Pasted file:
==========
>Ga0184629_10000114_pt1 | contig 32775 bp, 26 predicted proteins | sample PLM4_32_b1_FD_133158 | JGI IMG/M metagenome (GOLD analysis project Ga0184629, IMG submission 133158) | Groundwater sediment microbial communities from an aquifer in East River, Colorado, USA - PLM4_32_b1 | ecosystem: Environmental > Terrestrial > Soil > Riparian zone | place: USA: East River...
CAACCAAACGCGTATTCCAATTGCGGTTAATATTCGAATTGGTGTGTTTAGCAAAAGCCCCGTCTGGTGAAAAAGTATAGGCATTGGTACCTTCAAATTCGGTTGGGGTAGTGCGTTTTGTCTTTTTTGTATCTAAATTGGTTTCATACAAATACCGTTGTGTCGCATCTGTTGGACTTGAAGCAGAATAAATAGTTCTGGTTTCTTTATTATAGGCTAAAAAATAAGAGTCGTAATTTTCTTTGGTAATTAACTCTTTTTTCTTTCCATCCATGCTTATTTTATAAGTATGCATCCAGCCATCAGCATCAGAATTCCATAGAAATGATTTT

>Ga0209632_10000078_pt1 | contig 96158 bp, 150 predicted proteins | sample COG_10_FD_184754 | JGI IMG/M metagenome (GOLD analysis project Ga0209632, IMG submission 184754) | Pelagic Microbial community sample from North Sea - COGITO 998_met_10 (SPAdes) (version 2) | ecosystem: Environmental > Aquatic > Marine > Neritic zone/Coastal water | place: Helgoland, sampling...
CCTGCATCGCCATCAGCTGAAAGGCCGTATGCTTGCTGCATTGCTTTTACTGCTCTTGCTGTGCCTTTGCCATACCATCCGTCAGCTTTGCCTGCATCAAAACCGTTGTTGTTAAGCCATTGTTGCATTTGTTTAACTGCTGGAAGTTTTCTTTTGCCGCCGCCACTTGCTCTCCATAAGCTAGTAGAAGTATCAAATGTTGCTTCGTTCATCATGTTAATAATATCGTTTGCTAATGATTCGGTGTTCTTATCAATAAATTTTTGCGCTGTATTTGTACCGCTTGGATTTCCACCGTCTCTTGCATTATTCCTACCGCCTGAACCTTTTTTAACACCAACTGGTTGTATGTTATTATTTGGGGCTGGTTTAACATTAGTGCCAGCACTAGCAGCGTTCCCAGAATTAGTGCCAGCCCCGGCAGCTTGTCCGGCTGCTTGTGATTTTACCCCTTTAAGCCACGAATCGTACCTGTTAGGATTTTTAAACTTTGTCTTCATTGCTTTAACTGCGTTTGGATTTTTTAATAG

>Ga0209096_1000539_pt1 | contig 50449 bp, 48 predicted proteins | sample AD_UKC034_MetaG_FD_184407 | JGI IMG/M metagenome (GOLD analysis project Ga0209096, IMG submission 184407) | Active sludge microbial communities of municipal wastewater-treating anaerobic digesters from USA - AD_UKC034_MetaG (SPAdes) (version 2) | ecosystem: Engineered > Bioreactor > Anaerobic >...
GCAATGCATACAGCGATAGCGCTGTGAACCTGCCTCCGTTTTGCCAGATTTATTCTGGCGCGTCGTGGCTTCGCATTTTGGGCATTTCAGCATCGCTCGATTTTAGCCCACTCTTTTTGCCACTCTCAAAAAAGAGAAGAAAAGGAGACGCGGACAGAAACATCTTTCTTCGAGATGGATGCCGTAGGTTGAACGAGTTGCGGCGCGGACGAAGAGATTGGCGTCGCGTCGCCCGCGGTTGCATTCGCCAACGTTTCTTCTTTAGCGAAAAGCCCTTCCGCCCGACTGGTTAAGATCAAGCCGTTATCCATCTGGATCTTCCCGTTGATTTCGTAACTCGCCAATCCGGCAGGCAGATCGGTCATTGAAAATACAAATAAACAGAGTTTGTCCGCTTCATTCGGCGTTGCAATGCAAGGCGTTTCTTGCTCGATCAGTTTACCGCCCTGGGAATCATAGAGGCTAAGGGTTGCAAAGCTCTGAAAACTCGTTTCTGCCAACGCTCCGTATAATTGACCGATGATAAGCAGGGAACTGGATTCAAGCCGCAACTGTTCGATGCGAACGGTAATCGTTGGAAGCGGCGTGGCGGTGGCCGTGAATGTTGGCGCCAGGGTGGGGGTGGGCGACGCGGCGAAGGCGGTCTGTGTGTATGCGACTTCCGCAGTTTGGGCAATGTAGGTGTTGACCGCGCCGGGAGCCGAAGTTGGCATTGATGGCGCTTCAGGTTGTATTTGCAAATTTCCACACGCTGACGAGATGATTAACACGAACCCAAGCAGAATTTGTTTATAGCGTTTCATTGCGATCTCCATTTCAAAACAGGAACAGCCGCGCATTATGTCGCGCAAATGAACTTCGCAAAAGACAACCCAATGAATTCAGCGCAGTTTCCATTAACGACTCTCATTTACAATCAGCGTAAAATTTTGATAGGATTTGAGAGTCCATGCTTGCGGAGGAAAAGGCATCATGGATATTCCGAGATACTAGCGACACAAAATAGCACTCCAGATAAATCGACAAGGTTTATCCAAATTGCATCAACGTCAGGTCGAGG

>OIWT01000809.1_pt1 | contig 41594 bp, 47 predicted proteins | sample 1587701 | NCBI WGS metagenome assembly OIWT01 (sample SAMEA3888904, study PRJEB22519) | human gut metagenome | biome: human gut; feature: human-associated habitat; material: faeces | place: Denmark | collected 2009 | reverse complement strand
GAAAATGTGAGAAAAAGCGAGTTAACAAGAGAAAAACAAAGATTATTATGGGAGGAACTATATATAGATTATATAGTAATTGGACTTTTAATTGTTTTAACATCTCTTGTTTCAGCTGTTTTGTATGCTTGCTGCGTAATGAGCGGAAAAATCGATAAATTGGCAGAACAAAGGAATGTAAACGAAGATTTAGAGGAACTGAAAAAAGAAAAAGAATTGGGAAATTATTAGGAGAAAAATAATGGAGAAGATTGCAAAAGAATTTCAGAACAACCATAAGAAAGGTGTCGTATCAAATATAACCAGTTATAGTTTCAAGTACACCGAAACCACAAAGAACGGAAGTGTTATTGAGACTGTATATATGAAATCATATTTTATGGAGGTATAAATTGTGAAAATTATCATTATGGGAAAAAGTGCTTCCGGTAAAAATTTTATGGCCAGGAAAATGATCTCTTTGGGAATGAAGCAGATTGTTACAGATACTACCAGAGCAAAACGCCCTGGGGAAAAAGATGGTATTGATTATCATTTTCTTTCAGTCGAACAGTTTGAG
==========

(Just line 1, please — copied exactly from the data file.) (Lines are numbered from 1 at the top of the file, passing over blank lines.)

>Ga0184629_10000114_pt1 | contig 32775 bp, 26 predicted proteins | sample PLM4_32_b1_FD_133158 | JGI IMG/M metagenome (GOLD analysis project Ga0184629, IMG submission 133158) | Groundwater sediment microbial communities from an aquifer in East River, Colorado, USA - PLM4_32_b1 | ecosystem: Environmental > Terrestrial > Soil > Riparian zone | place: USA: East River...